A senior account man was on the way to an important new business pitch when his car gave up the ghost and stopped. He called the client to be told if he didn’t make the appointed time his agency would not be able to be included in the review. Panic set in.
A van pulled over and the driver said he was a car mechanic and could he help. He opened the bonnet of our mans car, picked up a hammer from his van, hit something and asked the account man to try and start the engine which it did immediately.
Our man was overjoyed and asked the mechanic how much he owed him for his trouble and the answer was £100. He challenged the amount as being excessive but was told it was £5 for his time and £95 for knowing what to do as a result of his 20 years experience fixing cars.
A story I’ve heard told in a number of ways.
Now let’s just examine the story. The situation was a classic of demand and supply. Big problem which couldn’t be solved and a solution turns up, no room for negotiation. The recipient had no choice but what would have happened if 3 vans had pulled over? The price would have changed because the account man would have had the scope to negotiate. It’s the same with any distress purchase, the issue of money declines in direct proportion to the scale of the distress.
There are several parallels with agencies, the buyer lines up 3 or 4 candidates to pitch for their business on the assumption they are all capable of solving the problem otherwise why pick them? I completely get there are other factors in the mix but price becomes a major question that can influence the outcome.
Currently there is a serious pitch going on that has moved from final presentation to procurement; the latter stage is taking longer than the agency were given to crack the strategic and creative issues the brand owner is facing. I can’t name names out of confidential reasons for both sides of the current negotiations. The client concerned has left two agencies in the frame subject to the outcome of the procurement process so is this about money at the end of the day? I would guess so as the client clearly would be happy with either agency or why have them both biting their finger nails?
Quite a long time ago our agency pitched for the BT account which we won out of JWT. We were told BT did not want to work on commission or a flat fee and we were directed to the procurement team. We went round in circles for weeks getting nowhere when Carl Johnson and I had a brainwave conversation by asking the obvious question “what are these people normally buying” and of course it would be tangible items such as miles of copper wire. So rather than attempt to justify intangibles we put together a proposal where we priced the tangibles – the ads. So £X for a TV ad, £Y for a 48 sheet poster etc., etc. We did a thorough job on the maths for each item on our list which was quickly approved by procurement.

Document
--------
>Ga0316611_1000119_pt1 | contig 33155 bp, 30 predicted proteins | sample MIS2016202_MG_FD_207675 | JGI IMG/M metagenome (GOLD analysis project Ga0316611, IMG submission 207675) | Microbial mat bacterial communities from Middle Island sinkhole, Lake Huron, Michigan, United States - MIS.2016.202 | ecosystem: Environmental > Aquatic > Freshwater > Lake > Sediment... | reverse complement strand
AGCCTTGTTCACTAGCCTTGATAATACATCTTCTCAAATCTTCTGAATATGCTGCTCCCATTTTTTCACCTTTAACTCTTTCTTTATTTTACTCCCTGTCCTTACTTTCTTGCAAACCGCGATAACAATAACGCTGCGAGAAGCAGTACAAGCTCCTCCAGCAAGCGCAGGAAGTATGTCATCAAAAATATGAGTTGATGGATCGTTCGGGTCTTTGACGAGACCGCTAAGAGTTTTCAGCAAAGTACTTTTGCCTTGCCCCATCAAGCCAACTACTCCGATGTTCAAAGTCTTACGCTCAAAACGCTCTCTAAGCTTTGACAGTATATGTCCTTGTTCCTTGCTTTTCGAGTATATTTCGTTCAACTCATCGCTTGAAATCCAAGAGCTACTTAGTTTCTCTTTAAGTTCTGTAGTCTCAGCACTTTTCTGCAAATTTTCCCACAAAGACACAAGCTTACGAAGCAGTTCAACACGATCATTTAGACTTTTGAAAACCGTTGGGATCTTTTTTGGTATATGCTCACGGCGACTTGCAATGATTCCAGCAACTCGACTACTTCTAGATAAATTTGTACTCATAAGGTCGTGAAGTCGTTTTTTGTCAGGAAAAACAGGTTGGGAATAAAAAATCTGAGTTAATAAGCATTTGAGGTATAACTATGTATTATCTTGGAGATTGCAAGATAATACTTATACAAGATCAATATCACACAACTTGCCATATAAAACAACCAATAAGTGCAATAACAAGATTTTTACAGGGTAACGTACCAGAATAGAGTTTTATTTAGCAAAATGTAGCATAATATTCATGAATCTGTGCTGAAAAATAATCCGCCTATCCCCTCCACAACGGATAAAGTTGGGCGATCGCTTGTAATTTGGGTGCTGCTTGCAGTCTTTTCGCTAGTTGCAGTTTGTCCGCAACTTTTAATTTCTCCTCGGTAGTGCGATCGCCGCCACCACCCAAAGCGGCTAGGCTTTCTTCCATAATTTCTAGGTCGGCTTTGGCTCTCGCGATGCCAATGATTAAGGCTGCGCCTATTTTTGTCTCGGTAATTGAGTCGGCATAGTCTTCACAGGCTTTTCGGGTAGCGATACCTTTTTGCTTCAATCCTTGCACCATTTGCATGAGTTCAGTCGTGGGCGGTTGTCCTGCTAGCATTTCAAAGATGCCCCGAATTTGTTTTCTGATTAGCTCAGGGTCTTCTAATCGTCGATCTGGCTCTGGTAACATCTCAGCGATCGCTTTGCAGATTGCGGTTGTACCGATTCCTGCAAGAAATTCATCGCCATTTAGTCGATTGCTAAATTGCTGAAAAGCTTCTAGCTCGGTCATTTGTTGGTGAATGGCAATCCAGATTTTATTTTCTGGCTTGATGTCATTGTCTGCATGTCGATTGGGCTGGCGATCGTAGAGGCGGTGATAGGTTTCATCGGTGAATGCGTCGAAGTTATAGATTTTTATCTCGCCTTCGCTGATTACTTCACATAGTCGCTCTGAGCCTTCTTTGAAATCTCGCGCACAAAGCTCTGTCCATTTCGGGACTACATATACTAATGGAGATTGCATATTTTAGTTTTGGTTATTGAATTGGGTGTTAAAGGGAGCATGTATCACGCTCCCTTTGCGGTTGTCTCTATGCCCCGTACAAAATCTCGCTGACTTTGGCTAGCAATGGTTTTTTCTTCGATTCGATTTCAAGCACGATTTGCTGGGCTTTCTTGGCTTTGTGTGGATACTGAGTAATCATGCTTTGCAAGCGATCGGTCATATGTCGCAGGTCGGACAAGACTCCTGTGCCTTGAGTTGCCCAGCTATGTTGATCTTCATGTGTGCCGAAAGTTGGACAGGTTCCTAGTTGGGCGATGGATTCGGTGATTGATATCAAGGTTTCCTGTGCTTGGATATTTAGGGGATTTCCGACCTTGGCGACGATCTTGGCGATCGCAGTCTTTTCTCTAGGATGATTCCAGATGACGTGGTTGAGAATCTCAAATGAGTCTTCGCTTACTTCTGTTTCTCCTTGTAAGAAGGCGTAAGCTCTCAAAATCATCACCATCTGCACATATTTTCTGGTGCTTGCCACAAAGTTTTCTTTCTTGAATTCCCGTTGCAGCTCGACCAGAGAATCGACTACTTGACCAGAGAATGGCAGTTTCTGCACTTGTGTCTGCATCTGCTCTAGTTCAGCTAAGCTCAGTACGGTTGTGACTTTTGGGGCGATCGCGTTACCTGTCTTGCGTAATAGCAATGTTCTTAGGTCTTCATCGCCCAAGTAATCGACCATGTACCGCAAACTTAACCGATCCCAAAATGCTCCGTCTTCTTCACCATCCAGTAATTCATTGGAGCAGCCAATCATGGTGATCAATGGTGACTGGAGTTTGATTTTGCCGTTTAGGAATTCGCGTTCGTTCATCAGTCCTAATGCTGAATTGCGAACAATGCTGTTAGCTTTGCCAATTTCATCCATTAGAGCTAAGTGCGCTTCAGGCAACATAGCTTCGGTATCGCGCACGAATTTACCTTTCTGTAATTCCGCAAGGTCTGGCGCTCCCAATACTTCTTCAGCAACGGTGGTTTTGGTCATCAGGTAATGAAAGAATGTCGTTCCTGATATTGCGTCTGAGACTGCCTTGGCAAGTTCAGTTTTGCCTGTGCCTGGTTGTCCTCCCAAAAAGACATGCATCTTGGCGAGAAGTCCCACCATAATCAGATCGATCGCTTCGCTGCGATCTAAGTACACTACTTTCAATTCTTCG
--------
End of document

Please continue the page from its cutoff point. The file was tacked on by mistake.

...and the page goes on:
It worked out really well for both parties and it removed all discussion about costs because BT approved a price list which gave them a known amount for anything they decided to buy. We knew exactly where we stood and of course we loved it when a BT marketing team briefed us for 3 x 45 second tv commercials. We had also created a sliding scale price list for multiple executions off one brief.
There are some lessons that can be taken out of these stories:
- How does an agency create a real or perceived attribute that distinguishes it from others? Quite hard to do but it is possible. I’ve lost pitches in the past to M&C Saatchi because the client has bought their fame which gives them a genuine brand reputation outside advertising and marketing.
- Try and avoid negotiating on the same playing field as the other candidates. Think about the procurement folk and what rings their bells rather than yours.
- Is there a way of talking about value rather than cost?
- Think carefully about your competition and find ways of positioning your own agency away from the others in the frame.
- Never go for a low price because it will bite you in the bum later when the FD tells you the account is losing shed loads of money.
Unfortunately agencies are rarely in the position enjoyed by our car mechanic earlier but trying to get close is worth it; the advertising market is over-supplied so the clever bit is finding a way of putting your own business in the demand side of the equation.